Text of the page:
The Solar System consists of the Sun and those celestial objects bound to it by gravity: the eight planets and five dwarf planets, their 173 known moons, and billions of small bodies. The small bodies include asteroids, icy Kuiper belt objects, comets, meteoroids, and interplanetary dust.
The charted regions of the Solar System comprise the Sun, four terrestrial inner planets, the asteroid belt, four gas giant outer planets, and finally the Kuiper belt and the scattered disc. The hypothetical Oort cloud may also exist at a distance roughly a thousand times beyond these regions.
The solar wind, a flow of plasma from the Sun, permeates the Solar System, creating a bubble in the interstellar medium known as the heliosphere, which extends out to the middle of the scattered disc.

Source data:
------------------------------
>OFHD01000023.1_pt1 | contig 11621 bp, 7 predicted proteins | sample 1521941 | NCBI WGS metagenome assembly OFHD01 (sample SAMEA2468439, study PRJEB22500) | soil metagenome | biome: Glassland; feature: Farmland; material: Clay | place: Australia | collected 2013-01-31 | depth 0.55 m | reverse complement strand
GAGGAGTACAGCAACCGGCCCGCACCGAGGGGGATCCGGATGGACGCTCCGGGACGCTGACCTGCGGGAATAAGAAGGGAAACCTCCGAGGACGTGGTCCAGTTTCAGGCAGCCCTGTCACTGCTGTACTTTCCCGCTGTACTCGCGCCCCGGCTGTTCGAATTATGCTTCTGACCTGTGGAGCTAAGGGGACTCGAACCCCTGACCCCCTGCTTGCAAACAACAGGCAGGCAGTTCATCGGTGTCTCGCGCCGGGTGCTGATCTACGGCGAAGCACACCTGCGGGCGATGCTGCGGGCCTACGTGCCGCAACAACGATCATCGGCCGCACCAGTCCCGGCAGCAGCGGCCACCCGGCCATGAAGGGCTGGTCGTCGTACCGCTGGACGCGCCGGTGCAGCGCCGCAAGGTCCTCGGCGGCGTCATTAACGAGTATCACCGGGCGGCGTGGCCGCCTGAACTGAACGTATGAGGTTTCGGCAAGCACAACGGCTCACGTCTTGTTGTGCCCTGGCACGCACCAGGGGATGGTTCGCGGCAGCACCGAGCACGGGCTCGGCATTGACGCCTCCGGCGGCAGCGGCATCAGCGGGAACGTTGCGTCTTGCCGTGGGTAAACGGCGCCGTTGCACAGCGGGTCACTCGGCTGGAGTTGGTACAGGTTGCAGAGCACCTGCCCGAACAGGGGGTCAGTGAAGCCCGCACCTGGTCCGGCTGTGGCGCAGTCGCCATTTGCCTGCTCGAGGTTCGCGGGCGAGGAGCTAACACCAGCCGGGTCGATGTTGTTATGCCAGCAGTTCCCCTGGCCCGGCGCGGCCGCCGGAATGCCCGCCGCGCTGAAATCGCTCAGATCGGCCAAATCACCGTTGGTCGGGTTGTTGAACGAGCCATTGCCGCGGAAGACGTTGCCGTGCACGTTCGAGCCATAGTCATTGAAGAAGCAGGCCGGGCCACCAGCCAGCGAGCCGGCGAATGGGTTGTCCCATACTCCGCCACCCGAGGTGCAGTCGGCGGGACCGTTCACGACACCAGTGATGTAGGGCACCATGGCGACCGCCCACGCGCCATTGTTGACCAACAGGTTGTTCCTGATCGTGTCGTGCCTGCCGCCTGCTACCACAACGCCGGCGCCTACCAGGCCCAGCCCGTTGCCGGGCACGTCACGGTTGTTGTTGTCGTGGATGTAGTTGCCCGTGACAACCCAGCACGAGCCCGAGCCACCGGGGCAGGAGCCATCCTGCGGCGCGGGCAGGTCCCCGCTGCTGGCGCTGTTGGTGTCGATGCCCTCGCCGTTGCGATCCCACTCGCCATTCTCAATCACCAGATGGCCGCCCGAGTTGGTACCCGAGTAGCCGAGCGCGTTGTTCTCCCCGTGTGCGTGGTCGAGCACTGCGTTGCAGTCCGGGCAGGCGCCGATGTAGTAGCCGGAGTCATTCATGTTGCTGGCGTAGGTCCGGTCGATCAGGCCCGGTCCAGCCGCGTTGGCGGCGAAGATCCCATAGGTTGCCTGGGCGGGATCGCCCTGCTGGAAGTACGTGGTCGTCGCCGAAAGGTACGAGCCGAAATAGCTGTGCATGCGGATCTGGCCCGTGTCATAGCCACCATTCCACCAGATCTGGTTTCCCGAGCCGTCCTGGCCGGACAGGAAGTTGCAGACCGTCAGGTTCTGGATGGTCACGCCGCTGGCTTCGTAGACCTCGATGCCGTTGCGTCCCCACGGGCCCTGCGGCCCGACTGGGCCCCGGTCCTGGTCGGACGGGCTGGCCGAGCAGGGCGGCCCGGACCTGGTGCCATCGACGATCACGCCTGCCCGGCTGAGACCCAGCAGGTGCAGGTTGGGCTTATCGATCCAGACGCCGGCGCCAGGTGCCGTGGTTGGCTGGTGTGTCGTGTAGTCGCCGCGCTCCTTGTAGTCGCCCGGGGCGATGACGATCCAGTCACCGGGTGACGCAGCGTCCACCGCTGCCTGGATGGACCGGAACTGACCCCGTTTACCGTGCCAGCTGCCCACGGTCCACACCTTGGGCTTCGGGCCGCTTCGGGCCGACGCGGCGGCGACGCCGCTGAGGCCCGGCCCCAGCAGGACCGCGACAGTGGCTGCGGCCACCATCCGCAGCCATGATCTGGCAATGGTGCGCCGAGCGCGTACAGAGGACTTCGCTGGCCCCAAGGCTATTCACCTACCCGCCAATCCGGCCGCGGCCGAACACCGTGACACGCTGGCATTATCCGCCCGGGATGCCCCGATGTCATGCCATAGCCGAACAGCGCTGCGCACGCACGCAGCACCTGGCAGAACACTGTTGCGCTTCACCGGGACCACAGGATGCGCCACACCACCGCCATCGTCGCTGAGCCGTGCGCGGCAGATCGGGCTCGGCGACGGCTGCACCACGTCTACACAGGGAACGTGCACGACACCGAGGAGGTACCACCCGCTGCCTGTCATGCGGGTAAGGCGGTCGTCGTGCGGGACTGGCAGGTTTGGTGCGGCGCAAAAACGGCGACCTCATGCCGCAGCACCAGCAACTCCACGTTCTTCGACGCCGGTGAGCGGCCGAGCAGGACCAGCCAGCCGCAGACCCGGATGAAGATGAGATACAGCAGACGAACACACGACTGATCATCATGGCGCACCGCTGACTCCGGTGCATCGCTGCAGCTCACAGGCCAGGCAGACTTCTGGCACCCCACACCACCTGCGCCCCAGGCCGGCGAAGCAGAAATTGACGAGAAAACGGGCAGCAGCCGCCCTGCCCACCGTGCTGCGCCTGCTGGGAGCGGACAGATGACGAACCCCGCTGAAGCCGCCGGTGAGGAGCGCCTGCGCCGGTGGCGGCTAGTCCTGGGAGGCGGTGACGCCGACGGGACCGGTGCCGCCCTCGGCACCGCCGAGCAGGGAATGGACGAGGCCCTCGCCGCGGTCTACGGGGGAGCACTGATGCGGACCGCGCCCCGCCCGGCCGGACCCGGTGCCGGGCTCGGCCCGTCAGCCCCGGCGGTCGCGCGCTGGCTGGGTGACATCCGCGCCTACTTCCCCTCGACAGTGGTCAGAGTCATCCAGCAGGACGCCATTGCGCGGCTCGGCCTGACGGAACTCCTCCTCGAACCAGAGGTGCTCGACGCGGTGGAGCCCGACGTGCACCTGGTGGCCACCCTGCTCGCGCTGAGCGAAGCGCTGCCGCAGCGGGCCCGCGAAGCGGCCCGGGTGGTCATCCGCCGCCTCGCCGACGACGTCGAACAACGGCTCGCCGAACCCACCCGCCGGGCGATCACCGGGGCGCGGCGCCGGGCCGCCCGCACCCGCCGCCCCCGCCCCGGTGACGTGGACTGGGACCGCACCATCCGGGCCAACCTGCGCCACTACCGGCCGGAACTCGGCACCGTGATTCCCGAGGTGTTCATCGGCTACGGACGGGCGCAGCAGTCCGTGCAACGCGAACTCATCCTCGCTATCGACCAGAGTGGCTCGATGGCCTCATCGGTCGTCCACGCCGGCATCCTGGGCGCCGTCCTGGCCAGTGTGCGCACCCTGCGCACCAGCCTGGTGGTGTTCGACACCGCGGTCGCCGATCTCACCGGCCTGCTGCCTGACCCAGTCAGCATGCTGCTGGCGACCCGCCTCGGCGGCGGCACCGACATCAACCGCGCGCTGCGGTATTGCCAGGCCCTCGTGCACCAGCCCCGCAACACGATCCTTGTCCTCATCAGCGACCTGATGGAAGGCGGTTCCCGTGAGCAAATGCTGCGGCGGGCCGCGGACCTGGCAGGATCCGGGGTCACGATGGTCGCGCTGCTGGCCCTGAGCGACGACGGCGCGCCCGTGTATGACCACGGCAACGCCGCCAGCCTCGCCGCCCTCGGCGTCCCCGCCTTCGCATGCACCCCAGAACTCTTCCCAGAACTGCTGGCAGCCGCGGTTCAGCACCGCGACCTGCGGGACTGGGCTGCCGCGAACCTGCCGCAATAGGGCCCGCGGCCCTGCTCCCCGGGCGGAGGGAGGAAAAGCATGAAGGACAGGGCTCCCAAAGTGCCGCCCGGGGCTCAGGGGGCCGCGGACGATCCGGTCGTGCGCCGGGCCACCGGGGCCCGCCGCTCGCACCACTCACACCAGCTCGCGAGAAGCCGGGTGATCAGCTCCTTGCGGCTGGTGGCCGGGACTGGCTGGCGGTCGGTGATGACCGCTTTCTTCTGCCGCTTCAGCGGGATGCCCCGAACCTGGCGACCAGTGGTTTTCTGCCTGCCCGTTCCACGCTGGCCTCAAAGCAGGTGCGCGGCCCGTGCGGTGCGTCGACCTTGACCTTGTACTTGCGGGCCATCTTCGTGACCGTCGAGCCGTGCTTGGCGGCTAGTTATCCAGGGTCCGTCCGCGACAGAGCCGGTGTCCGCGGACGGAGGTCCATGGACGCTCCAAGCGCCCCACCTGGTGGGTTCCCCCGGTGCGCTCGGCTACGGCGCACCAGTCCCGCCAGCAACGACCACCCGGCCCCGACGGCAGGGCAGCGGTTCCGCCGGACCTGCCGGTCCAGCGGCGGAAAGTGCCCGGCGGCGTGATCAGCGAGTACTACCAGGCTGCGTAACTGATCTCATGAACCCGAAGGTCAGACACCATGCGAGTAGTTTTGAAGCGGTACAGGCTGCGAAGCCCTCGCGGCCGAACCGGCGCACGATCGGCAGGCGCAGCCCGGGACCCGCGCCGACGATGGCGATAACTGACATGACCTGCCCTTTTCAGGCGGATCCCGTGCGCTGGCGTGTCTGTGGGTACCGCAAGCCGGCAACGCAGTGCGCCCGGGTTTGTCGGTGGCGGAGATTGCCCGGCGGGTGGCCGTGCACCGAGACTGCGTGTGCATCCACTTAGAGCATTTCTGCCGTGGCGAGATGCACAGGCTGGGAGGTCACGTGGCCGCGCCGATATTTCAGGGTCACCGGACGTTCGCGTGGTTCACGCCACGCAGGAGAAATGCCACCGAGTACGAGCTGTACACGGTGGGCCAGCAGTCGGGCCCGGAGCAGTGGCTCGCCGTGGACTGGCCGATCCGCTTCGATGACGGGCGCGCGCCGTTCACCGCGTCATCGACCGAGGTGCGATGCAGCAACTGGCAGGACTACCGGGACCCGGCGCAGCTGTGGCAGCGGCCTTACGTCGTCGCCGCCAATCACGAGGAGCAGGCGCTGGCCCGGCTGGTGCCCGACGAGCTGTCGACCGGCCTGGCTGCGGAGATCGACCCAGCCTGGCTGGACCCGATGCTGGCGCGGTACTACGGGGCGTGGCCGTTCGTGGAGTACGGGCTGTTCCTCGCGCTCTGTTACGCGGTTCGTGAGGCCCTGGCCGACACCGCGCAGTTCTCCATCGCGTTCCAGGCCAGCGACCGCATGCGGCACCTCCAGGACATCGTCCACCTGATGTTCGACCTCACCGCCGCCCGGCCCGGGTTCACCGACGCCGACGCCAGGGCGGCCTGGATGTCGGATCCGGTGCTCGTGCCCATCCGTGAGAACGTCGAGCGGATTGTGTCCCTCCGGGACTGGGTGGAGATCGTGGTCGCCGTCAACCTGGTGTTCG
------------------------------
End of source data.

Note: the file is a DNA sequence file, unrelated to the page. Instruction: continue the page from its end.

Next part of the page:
In order of their distances from the Sun, the eight planets are:
- Mercury (57,900,000 km)
- Venus (108,000,000 km)
- Earth (150,000,000 km)
- Mars (228,000,000 km)
- Jupiter (779,000,000 km)
- Saturn (1,430,000,000 km)
- Uranus (2,880,000,000 km)
- Neptune (4,500,000,000 km)
As of mid-2008, five smaller objects are classified as dwarf planets, all but the first of which orbit beyond Neptune. These are:
- Ceres (415,000,000 km, in the asteroid belt; formerly classed as the fifth planet)
- Pluto (5,906,000,000 km, formerly classified as the ninth planet)
- Haumea (6,450,000,000 km)
- Makemake (6,850,000,000 km)
- Eris (10,100,000,000 km)
Six of the planets and three of the dwarf planets are orbited by natural satellites, usually termed "moons" after Earth's Moon. Each of the outer planets is encircled by planetary rings of dust and other particles.